Digital printing has come quite a long way just in the past five to 10 years and will evolve even further in the next five to 10. That means graphics on the sides of delivery vehicles are crisper and more visually stunning than ever before, enabling fleets to better communicate their brands’ identities and value propositions.

“The technology continues to evolve and get better, and along with that so does our ability to work with the pre-press on those files and our knowledge to make those work better and better,” says Katie Gillmore, national account manager for vehicle images provider Signature Graphics. “[It] used to be that these [images] might have been a little fuzzy, but now we’re at a point that the images are much more crisp. And there are a lot more options now with color matching to get colors that people want to see.”

And, according to market research, people are seeing it. In Nielsen’s most recent “Out-of-Home Advertising Study,” 64 percent of respondents age 16 or older reported that they noticed a wrapped vehicle advertising within the month prior to being surveyed. Additionally, 44 percent said they’d noticed one within the prior week.

Mobile messages also have high levels of engagement among those who see them, with 80 percent of those people saying they’ve looked at the messages either all, most or some of the time (a total of 38 percent have looked at them all or most of the time).

Wrapped vehicles seem to be reaching a target market with considerable buying power, as 71 percent of those who notice graphic messages on trucks report annual incomes of $100,000.

The number of options for dressing up a truck has increased dramatically, meeting both the short-term and long-term marketing needs of the beverage brands and their distributors.

For those longer-term, more “permanent” campaigns, vinyl vehicle wraps remain a popular option and, once all of the art has been approved and the wraps have been printed, installers out in the field can have them on the trucks and ready to roll during a single work day.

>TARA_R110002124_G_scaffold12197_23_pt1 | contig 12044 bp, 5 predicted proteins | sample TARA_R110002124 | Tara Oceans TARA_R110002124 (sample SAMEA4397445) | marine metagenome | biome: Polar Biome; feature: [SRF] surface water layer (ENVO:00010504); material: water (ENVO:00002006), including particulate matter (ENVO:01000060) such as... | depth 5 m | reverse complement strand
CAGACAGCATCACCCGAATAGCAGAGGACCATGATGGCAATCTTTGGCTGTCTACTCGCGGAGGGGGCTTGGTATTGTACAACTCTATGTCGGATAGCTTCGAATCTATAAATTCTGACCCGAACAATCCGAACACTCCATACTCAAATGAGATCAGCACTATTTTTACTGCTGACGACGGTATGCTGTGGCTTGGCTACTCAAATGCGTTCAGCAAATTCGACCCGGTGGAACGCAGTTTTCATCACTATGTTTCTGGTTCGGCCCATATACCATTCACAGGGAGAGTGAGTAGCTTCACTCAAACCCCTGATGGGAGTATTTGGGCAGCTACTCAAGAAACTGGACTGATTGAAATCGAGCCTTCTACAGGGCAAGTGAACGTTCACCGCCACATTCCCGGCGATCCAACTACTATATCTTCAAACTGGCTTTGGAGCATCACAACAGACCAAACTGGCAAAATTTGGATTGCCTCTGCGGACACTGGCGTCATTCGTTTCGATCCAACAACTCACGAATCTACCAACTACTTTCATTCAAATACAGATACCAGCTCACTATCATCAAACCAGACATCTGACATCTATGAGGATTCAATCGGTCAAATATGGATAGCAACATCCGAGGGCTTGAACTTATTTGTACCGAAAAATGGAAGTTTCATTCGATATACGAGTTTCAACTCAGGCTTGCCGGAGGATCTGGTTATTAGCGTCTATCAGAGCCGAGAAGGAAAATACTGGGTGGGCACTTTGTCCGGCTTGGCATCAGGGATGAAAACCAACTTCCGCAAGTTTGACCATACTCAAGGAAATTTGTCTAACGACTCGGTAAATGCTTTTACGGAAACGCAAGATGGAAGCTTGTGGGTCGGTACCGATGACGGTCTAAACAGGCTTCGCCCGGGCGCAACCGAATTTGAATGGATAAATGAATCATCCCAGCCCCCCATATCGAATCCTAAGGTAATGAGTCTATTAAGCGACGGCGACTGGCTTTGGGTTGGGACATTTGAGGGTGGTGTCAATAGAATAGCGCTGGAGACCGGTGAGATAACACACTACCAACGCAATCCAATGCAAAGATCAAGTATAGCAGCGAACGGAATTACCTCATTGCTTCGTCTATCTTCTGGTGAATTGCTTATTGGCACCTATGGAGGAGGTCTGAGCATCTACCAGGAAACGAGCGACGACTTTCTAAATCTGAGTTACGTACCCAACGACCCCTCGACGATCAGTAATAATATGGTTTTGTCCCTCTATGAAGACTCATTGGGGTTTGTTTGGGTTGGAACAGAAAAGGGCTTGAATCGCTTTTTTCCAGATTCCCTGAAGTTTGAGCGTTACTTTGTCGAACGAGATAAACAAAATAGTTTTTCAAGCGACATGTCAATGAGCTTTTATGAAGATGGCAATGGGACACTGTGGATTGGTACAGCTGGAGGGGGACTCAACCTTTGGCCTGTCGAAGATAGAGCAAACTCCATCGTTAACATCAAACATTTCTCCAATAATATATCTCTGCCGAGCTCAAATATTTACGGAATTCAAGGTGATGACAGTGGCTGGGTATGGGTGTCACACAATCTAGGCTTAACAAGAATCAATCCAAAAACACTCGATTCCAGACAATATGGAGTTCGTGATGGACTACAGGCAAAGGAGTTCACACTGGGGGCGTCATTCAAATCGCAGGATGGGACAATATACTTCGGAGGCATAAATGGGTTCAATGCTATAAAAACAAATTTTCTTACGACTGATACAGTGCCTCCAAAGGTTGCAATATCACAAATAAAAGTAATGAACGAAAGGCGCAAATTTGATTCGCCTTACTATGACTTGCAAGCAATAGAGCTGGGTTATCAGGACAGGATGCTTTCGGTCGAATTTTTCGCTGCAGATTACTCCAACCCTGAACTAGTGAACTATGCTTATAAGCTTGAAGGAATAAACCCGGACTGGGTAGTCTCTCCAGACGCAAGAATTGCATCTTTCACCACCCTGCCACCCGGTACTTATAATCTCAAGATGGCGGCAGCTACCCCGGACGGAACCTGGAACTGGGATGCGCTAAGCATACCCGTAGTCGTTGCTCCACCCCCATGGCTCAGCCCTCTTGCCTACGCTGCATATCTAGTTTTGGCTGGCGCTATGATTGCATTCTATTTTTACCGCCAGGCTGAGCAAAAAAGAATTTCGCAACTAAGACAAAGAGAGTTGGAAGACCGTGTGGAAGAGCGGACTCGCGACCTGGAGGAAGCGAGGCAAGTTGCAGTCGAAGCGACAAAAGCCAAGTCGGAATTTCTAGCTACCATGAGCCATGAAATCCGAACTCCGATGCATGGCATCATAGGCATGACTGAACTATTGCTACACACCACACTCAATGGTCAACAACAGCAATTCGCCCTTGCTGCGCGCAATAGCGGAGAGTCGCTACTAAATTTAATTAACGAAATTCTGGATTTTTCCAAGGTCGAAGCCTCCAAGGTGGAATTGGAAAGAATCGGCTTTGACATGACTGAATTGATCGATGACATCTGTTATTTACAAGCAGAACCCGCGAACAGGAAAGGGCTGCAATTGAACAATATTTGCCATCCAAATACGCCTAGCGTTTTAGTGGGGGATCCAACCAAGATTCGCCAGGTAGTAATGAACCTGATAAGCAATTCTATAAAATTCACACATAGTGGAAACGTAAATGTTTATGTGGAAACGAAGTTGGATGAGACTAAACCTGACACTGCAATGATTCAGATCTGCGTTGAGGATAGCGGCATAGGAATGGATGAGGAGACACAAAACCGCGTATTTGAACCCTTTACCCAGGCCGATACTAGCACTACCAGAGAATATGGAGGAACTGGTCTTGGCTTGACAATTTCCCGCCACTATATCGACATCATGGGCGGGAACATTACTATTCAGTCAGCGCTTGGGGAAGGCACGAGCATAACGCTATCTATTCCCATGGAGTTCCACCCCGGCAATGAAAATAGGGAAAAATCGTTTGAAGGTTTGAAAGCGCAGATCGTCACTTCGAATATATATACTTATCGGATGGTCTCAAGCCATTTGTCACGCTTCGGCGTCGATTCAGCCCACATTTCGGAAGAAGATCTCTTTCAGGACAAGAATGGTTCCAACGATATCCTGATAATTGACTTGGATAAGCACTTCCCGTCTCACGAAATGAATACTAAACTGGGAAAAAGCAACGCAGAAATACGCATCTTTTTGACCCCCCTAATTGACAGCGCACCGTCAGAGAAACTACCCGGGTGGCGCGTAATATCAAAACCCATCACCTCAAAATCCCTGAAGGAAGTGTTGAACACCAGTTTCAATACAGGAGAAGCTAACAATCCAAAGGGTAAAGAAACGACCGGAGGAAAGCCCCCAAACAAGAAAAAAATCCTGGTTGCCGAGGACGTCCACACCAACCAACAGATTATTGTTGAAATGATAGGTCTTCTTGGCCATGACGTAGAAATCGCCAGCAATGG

“I do think we’re seeing a little more mixing-it-up, meshing something that’s a short-term, promotional, with something that’s more long-term, a five- to 10-year thing,” Gillmore says.

For short-term promotions, Gillmore touts a solution called Spedian, a changeable vinyl banner that is affixed to a barely visible frame attached to the truck. No bolts, rivets or screws need to be drilled into the side of the truck or trailer, regardless of size. The graphics can be changed in under an hour, enabling rebranding practically on the fly. “Some beverage companies are liking that more and more because they can change up the messaging for different roots they’re running or promotions,” she adds.

The company developed Spedian specifically with refrigerated trucks and trailers in mind. Because the system eschews metal bolts and rivets, there’s no internal degradation from the manner in which those typically penetrate the sides of the vehicle. Damage from the bolts and rivets can intensify over time, due to the body of the trailer twisting. That’s known to increase the size of the rivet holes, letting in moisture and causing expensive damage.

The Spedian system actually adheres to the side and is tensioned to withstand any temperature changes. “It’s a hook and loop that’s applied to both the truck and banner,” Gillmore explains, “which allows them to adhere to each other.”

And the frame can be removed with no damage to the body.

“We work with a number of big and small accounts across the nation,” Gillmore says, “and it’s [always about] what’s your vision and what do you want to communicate on the end vehicle.”